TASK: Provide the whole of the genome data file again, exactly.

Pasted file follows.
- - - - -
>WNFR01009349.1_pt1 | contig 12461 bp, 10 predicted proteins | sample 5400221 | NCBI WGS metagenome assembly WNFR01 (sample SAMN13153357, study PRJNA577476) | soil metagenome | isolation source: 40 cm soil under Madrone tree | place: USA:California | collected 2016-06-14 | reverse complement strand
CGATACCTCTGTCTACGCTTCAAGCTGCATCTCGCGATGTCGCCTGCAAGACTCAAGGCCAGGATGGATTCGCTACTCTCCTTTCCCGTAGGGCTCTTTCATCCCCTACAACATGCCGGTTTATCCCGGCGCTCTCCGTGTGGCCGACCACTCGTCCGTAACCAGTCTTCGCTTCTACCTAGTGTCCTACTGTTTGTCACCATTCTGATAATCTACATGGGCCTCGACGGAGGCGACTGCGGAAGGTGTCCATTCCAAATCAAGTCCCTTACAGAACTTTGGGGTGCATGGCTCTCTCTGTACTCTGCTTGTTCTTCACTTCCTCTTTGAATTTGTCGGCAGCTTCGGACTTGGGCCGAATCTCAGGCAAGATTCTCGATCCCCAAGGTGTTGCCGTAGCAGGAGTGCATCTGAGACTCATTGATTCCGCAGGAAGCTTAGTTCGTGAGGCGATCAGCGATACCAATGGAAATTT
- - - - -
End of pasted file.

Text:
>WNFR01009349.1_pt1 | contig 12461 bp, 10 predicted proteins | sample 5400221 | NCBI WGS metagenome assembly WNFR01 (sample SAMN13153357, study PRJNA577476) | soil metagenome | isolation source: 40 cm soil under Madrone tree | place: USA:California | collected 2016-06-14 | reverse complement strand
CGATACCTCTGTCTACGCTTCAAGCTGCATCTCGCGATGTCGCCTGCAAGACTCAAGGCCAGGATGGATTCGCTACTCTCCTTTCCCGTAGGGCTCTTTCATCCCCTACAACATGCCGGTTTATCCCGGCGCTCTCCGTGTGGCCGACCACTCGTCCGTAACCAGTCTTCGCTTCTACCTAGTGTCCTACTGTTTGTCACCATTCTGATAATCTACATGGGCCTCGACGGAGGCGACTGCGGAAGGTGTCCATTCCAAATCAAGTCCCTTACAGAACTTTGGGGTGCATGGCTCTCTCTGTACTCTGCTTGTTCTTCACTTCCTCTTTGAATTTGTCGGCAGCTTCGGACTTGGGCCGAATCTCAGGCAAGATTCTCGATCCCCAAGGTGTTGCCGTAGCAGGAGTGCATCTGAGACTCATTGATTCCGCAGGAAGCTTAGTTCGTGAGGCGATCAGCGATACCAATGGAAATTT